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Shopping in Venice

The main shopping area for clothing, shoes, accessories and jewellery is in the narrow streets between San Marco and the Rialto, particularly the Mercerie and around Campo San Luca. The more upmarket shops are west of St Mark's Square. For arty stuff, ranging from Carnevale masks and costumes through ceramics and on to model gondolas, San Polo is the place to hunt. Another Venetian speciality is marbled paper - you'll find people doing this all over town. Many places open on Sunday during the tourist season (which means at least Easter to October). Some shops close for the holidays for all or part of August.


Le Barche, Venice Shopping Places

Le Barche (Piazza XXVII Ottobre I, open 9am-8.30pm Tuesday to Saturday, and 2pm-8.30pm on Monday). There are no serious department stores in Venice itself. For this kind of thing you will need to head for Mestre to this shopping complex, just off Piazza XXII Marzo in the centre of town. It's home to several of the country's leading stores, including Feltrinelli, the bookshop chain, Ricordi Mediastore, for CDs and music, Coin, a leading budget department store and PAM, particularly noted for its value-for-money food department. For clothes you could try Belfe and Belfe, on the ground floor. Coin (Salizzada San Giovanni Grisostomo 5790, Cannaregio). A recently arrived tenant in central Venice, the shop brings a bit of department-store action to canalside shoppers, with this branch specialising in affordable men's and women's clothes and accessories.


Laboratorio del Gerva venice

Laboratorio del Gerva (Campo Bandiera e Moro 3725, Castello). In a higgledy-piggledy workshop, enough goods are stacked to whet the appetite of any antiques collector. If you are a serious purchaser, ask about the warehouse (which you can arrange to see by appointment, if genuinely interested). Michele Gervasuti is continuing the work of his father, Eugenio, a master craftsperson who opened the shop here in 1959. They concentrate on restoration and are involved in important projects across the city. Many shops (and artists in the city's numerous squares) sell simple watercolours of typical Venetian scenes. Several small art galleries are also dotted about the city. The single biggest concentration of galleries, containing all kinds of stuff, is on the streets that lie between the Gallerie dell' Accademia and the Peggy Guggenheim Collection. A few stragglers line Calle del Bastion on the approach to the former Chiesa di San Gregorio (just east of the Guggenheim). Another area to look is Calle delle Carrozze, close to Palazzo Grassi.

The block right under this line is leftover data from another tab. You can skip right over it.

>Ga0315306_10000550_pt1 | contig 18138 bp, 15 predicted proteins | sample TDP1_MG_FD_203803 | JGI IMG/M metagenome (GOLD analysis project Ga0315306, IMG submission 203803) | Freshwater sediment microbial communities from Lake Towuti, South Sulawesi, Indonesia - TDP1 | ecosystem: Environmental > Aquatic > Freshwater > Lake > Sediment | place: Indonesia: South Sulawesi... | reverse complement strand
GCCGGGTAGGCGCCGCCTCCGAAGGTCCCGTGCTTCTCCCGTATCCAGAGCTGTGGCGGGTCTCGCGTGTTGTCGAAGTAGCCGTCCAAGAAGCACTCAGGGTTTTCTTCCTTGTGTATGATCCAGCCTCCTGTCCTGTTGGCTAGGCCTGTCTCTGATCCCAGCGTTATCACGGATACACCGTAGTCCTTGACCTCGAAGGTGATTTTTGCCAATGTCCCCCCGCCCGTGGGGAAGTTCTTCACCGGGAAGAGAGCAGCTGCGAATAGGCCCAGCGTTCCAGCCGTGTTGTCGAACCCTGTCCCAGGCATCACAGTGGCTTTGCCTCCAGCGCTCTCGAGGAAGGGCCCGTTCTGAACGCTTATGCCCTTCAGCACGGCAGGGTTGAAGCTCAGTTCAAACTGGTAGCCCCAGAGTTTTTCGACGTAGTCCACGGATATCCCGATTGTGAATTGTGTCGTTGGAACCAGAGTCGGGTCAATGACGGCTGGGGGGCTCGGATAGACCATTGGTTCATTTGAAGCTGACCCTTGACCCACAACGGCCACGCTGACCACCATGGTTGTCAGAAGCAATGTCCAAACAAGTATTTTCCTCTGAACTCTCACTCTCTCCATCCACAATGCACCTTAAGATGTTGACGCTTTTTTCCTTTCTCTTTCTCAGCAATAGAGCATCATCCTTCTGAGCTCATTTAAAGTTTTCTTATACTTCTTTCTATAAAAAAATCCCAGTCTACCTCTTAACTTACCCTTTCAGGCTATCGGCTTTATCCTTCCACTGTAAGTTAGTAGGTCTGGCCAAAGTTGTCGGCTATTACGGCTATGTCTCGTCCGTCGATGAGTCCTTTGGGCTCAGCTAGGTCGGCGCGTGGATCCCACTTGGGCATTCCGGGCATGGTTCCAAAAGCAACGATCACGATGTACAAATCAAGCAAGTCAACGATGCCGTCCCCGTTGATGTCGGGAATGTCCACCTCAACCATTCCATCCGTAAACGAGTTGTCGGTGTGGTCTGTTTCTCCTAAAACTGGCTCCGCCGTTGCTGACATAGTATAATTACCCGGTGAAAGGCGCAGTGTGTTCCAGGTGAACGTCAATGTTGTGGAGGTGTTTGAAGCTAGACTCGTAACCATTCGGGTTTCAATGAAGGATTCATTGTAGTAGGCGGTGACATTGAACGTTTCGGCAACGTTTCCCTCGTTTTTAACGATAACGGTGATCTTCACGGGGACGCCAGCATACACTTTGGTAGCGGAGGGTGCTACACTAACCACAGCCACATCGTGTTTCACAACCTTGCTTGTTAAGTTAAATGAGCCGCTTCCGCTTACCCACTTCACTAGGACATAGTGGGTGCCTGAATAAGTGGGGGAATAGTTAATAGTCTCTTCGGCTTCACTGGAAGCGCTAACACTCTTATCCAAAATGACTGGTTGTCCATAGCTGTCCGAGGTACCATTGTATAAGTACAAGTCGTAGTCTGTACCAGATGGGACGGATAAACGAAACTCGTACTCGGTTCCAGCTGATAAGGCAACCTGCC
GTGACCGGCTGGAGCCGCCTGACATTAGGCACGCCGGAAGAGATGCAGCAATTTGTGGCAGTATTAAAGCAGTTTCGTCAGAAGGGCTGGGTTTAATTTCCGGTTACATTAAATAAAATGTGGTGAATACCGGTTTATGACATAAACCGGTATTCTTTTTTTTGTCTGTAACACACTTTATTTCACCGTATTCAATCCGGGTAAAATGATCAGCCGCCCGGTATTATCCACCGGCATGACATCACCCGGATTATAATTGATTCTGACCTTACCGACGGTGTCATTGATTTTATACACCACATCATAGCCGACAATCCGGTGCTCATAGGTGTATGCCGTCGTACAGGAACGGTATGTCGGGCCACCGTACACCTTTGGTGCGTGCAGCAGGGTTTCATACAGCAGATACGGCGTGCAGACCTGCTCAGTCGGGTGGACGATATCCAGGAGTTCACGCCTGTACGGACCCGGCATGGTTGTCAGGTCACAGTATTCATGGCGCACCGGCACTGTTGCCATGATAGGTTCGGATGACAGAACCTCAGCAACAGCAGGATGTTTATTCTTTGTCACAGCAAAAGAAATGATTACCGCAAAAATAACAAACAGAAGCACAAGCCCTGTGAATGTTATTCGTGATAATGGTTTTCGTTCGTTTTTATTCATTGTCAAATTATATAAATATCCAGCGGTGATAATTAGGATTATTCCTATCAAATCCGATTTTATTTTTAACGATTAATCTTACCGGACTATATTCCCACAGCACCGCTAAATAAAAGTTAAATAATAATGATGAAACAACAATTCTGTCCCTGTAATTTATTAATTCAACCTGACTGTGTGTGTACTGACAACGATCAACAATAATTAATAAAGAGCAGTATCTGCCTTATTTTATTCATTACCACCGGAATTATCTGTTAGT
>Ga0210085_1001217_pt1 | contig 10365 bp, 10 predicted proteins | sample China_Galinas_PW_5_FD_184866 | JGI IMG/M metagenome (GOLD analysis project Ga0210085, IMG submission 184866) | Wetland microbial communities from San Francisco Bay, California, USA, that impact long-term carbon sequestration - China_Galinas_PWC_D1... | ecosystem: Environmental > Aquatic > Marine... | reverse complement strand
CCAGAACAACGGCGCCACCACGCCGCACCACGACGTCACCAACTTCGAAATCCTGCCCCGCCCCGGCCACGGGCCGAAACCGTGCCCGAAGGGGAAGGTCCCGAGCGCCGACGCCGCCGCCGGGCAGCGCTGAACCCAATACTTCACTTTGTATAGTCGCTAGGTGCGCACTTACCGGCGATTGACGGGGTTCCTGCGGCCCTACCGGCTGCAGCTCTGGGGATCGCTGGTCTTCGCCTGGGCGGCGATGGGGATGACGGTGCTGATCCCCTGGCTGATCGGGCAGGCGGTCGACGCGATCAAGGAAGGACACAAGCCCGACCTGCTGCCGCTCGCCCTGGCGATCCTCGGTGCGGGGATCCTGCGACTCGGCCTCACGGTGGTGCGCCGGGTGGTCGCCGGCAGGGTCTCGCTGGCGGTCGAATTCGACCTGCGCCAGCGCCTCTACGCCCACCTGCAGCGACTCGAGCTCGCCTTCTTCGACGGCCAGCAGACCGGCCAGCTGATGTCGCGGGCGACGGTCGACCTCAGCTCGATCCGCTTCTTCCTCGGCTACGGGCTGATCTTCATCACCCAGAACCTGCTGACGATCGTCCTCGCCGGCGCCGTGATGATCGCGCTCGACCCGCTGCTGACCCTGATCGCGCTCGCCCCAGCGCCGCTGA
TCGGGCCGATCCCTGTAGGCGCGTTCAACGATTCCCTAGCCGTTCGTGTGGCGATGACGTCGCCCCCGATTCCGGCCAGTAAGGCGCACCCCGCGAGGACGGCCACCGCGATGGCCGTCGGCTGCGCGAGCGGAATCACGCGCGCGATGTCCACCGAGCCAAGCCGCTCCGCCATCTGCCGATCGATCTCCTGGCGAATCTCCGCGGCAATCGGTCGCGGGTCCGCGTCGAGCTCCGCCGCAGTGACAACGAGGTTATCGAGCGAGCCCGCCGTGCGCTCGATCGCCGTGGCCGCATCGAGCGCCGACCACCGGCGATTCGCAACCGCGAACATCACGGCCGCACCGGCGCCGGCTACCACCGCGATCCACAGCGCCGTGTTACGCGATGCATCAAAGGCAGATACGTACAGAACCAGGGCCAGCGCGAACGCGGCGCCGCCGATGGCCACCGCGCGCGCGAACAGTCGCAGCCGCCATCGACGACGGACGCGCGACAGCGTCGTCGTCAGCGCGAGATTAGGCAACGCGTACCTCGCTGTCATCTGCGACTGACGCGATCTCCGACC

Bugno Samueli Art Gallery venice

Bugno Samueli Art Gallery (Campo San Fantin 1996/a). This gallery has some works by contemporary artists on permanent display, although money is the object. While you might not be able to afford a Miro or De Chirico, there's plenty of other material for the modern art collector. Needless to say, this is not a hobby for impecunious backpackers (or anybody else short of Rockefeller status). Studio Aoristico di Matteo lo Greco (Campo San Fantin 1998). This is a one-man show with some interesting sculpture and paintings. Galleria Traghetto (Calle delle Ostreghe 2457). Here you will find a curious mix of sculpture and paintings.